Dannid sheathed his sword and turned to the others. “What is this that fool told me”, he walked back, both men tried to move away but couldn’t. Dannid grabbed the first and dragged him to his feet; his face grimaced with pain.

“Is this true vermin?” The man nodded, Dannid let his drop and before he hit the ground he drew his short sword and performed the same graceful cuts on him. The last of the three whimpered and begged for mercy. Dannid knelt beside him. “Are you telling me that the constables are in league with brigands?” The man nodded tears streaming down his face. “What is the name of the leader?” the man shook his head pleading that if he told he would be signing his death pledge. Dannid grunted agreement and stood slowly and turned away, the man let out a sigh of relief, as he did Dannid turned and in a whirr of silver performed the same action. The man fell back in a dead faint.

Jano had watched all this in awe; he had never seen Dannid like this but agreed with the swift justice he had metered out. After all the laws were exact when it came to such matters and Dannid could have killed them with complete jurist prudence. The very fabric of their society was woven with such laws and punishments and it had to be lest anarchy would reign. Still the impact of what the leader had said had hit home.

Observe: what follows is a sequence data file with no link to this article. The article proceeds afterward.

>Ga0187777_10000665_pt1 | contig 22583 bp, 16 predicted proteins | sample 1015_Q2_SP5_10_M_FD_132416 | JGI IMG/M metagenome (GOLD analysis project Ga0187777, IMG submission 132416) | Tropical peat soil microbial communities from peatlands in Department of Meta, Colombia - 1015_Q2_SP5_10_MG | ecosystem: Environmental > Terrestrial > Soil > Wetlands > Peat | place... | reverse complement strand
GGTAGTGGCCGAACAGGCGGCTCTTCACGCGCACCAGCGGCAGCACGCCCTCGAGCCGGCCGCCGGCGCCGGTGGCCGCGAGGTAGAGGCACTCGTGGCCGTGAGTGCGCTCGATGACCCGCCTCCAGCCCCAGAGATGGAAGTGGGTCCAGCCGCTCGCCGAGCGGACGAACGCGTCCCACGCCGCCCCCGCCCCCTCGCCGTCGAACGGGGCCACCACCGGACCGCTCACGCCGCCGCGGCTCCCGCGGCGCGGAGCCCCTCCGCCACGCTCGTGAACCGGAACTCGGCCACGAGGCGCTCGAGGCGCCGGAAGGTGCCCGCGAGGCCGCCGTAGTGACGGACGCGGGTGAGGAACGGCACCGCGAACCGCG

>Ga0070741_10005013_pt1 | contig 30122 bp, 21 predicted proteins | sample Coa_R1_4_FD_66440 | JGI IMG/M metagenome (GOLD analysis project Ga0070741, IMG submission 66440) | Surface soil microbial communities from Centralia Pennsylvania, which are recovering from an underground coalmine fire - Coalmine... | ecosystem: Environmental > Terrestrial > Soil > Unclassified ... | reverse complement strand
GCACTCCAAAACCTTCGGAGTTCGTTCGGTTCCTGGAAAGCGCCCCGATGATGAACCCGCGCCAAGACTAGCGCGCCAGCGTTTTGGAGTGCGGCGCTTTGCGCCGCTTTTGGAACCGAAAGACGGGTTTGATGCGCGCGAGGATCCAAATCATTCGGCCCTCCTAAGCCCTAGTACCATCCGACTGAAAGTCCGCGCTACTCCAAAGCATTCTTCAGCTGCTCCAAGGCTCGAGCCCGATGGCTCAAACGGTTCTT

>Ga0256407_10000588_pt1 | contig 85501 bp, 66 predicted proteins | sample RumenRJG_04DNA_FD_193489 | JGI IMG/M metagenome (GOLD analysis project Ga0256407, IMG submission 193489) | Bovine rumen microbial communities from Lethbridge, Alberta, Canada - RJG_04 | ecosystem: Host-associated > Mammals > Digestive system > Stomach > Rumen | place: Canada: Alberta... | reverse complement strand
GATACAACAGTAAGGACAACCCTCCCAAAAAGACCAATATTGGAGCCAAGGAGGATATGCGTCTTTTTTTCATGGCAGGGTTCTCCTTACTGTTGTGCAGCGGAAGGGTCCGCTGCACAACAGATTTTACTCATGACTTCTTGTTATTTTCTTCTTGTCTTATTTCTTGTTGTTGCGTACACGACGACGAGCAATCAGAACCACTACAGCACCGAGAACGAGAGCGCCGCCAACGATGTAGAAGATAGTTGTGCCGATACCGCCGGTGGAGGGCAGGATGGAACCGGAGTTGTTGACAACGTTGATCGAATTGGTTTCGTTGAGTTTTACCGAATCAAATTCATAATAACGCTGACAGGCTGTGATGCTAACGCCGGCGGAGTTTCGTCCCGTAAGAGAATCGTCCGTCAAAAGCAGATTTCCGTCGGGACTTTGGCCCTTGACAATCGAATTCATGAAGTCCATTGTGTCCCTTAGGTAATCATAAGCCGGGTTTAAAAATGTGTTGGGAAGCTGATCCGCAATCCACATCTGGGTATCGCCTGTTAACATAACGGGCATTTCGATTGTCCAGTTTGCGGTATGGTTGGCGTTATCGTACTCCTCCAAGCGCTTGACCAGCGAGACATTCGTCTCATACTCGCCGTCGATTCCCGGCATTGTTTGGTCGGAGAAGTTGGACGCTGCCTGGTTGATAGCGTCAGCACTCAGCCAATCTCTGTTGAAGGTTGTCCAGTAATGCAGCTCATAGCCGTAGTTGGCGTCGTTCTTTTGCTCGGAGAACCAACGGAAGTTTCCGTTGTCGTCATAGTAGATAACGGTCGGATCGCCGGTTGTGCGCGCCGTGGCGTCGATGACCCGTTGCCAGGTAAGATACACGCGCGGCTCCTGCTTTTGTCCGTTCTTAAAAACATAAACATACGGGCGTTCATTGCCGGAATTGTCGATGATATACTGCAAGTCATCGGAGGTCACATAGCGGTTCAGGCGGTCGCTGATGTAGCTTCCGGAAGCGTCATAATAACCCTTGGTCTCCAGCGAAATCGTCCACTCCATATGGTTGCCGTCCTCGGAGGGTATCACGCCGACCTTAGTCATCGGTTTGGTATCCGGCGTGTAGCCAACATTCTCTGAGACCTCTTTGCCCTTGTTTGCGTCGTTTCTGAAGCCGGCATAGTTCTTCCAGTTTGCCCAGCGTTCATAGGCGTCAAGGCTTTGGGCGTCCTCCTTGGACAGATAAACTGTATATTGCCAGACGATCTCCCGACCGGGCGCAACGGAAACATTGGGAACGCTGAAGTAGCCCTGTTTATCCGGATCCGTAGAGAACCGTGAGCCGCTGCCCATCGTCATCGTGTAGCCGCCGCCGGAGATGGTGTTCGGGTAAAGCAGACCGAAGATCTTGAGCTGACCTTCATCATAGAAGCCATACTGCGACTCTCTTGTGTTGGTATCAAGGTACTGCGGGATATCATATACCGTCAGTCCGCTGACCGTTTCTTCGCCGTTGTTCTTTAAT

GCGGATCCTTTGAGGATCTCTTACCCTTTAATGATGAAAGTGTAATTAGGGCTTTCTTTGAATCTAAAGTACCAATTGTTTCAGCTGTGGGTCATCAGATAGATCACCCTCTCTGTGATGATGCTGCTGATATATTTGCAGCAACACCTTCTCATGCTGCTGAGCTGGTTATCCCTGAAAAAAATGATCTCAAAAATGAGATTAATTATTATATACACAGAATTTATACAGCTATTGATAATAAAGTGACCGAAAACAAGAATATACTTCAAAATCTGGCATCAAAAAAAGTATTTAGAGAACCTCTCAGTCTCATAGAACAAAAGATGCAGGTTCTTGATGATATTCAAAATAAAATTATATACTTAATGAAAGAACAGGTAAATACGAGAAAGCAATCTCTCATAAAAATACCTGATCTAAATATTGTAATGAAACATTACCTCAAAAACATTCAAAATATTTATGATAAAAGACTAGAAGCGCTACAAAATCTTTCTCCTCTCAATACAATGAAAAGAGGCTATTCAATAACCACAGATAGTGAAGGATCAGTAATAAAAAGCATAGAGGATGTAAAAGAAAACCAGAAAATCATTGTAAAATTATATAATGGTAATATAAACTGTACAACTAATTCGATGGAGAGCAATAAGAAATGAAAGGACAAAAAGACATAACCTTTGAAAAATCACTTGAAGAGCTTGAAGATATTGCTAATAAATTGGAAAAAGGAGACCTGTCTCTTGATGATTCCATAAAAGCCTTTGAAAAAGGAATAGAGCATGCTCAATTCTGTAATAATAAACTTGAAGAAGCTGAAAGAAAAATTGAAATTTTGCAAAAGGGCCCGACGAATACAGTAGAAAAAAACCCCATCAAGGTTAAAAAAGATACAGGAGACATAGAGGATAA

Dannid grunted at the scene, the leader was moaning groggily and the man with the broken ribs sobbing like a child. The giant didn’t say anything, he just walked on; Jano followed checking as he did whether the others were nearby but his proximity sense could not feel anyone. He mentioned this to Dannid in a whisper and the big man nodded his head, he knew that they would be running in the other direction. The knowledge of this situation sat heavy on his heart, he knew that he would have to turn a blind eye to this lest the quest be jeopardised, what was happening to cause such a rip in the moral fabric. Dannid didn’t need the powers of a gifted to sense that this was just the start of an evil that was affecting the very roots of their culture.

* * * *

They had walked for another hour with nothing being spoken. Dannid was deep in thought, Jano sensed that he should say nothing and did as he sensed. They were now on the flat lands, the soil was the dark brown of the coastal fringes and Jano noticed that the crops were sparse on the ground due to the salt winds and rains that would surely occur here for the best part of the year.